I'm writing an article on palindromes (the words) and I wanted to mention the existence of palindromic gene sequences. Roughly how many palindromes exist in the human genome? I understand the number will vary from person to person. All I want to know is the order of magnitude. Is it 10^2, 10^3, 10^6?

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    $\begingroup$ Note that a DNA palindromic sequence does not really match the usual meaning of palindrome. .For instance, GAATTC is a palindromic sequence, but does not match its reverse, CTTAAG. Instead it matches the reverse of its complement, which is a useful biological property. ('C' is the complement of 'G', 'T' of 'A', etc.) $\endgroup$ – mgkrebbs Mar 24 '19 at 20:49
  • $\begingroup$ @mgkrebbs. Thanks for the detail. I understand it is not exactly the same, but the principle is analogous, which is fine for my purpose. $\endgroup$ – Ray N. Franklin Mar 25 '19 at 2:14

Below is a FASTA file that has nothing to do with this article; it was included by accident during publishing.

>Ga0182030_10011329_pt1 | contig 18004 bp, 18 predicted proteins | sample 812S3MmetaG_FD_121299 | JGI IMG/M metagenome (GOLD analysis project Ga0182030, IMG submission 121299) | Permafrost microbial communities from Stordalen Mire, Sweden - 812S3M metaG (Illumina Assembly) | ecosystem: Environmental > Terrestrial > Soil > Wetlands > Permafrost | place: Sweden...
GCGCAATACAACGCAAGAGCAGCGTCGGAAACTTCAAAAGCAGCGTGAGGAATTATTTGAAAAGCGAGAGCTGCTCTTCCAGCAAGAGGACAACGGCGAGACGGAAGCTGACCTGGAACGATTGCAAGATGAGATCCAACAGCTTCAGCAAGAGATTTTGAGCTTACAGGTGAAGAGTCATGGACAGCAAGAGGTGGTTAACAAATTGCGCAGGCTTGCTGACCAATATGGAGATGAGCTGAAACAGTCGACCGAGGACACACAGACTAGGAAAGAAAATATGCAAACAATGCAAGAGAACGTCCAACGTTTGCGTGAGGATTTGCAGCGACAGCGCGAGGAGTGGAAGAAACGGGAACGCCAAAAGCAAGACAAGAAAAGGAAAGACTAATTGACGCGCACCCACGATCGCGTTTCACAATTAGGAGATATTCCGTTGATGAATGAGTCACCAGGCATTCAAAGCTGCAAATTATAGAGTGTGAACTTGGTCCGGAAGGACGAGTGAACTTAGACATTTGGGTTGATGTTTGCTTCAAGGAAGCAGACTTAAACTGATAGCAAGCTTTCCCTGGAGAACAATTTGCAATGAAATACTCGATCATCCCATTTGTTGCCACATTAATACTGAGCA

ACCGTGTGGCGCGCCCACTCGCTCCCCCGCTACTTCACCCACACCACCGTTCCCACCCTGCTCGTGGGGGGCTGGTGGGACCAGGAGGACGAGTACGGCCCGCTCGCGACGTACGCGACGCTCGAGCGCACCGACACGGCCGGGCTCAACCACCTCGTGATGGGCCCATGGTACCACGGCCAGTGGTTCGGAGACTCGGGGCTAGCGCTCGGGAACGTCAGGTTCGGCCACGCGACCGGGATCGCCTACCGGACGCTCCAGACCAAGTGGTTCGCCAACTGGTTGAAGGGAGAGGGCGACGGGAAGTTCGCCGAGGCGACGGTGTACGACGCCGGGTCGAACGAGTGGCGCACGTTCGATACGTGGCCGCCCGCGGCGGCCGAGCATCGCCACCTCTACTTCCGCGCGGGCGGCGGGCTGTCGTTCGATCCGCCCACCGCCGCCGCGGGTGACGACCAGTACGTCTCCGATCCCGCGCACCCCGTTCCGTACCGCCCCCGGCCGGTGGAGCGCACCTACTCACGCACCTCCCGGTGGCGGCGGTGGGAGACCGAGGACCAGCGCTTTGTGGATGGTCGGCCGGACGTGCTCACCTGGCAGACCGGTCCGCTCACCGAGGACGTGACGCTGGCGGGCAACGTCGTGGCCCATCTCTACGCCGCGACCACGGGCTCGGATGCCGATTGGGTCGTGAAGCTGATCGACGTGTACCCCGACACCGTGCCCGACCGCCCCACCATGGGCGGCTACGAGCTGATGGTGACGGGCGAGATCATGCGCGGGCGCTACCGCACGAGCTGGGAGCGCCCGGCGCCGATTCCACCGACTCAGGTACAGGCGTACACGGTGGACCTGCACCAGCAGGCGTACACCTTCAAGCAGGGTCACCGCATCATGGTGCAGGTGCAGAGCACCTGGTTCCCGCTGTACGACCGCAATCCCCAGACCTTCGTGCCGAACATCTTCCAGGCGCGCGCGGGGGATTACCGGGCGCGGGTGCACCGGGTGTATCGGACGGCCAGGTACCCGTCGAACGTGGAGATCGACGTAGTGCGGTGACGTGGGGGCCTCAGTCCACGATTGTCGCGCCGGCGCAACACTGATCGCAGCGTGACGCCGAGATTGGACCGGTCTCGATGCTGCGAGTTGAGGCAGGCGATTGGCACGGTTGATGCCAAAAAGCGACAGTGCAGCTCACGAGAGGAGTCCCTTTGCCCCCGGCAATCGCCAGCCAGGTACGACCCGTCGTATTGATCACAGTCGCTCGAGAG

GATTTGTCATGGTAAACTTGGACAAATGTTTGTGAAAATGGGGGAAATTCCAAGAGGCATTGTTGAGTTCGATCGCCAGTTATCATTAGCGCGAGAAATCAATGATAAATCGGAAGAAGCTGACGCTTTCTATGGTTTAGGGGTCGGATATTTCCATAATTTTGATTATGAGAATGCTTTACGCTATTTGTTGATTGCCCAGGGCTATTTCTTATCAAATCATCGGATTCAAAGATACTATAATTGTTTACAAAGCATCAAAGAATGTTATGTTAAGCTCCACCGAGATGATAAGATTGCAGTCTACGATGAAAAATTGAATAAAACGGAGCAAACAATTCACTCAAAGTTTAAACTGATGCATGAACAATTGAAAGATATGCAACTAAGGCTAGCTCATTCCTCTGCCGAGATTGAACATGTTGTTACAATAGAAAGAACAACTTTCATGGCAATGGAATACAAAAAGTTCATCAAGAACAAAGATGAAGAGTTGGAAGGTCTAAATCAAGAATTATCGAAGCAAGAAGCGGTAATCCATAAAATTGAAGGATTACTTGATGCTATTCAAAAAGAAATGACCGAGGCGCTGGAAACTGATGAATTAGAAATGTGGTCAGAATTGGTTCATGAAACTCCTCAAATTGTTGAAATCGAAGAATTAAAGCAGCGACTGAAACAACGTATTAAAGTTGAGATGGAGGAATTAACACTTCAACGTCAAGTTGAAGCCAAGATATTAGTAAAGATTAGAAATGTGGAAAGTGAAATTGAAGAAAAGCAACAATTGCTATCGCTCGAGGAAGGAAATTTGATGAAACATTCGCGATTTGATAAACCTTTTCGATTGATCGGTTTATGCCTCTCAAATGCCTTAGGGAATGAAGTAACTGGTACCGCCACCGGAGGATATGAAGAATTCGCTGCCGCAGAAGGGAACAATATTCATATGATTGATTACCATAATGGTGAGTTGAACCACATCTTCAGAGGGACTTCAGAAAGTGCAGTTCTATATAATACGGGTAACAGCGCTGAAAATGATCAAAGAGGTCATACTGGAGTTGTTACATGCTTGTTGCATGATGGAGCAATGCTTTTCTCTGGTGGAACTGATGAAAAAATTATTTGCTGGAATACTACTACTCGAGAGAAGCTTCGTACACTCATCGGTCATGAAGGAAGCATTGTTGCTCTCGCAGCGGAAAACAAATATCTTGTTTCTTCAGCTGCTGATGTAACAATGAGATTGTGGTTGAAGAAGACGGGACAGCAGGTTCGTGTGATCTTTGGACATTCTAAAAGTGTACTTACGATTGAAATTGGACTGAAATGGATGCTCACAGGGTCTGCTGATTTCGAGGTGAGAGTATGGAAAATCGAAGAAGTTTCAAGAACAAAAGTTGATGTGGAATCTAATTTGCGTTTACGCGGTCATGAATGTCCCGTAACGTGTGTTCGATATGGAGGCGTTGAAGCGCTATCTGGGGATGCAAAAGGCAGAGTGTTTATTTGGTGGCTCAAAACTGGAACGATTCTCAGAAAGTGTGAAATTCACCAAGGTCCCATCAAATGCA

The human genome contains approximately 1.25*10^7 palindromes longer than 6 bp (that is 8 bp or longer). Some interesting facts are also known about their distribution.

We found that 24 palindrome-abundant intervals are mostly located on G-bands, which condense early, replicate late, and are relatively A+T rich. In general, palindromes are overrepresented in introns but underrepresented in exons. Upstream region has enriched palindrome distribution, where palindromes can serve as transcription factor binding sites. We created a Human DNA Palindrome Database (HPALDB) which is accessible at http://vhp.ntu.edu.sg/hpaldb . It contains 12,556,994 entries covering all palindromes in the human genome longer than 6 bp.

And no, the number of shorter ones (shorter than 8 bp) isn't mentioned in the paper because they are considered unimportant, biologically.

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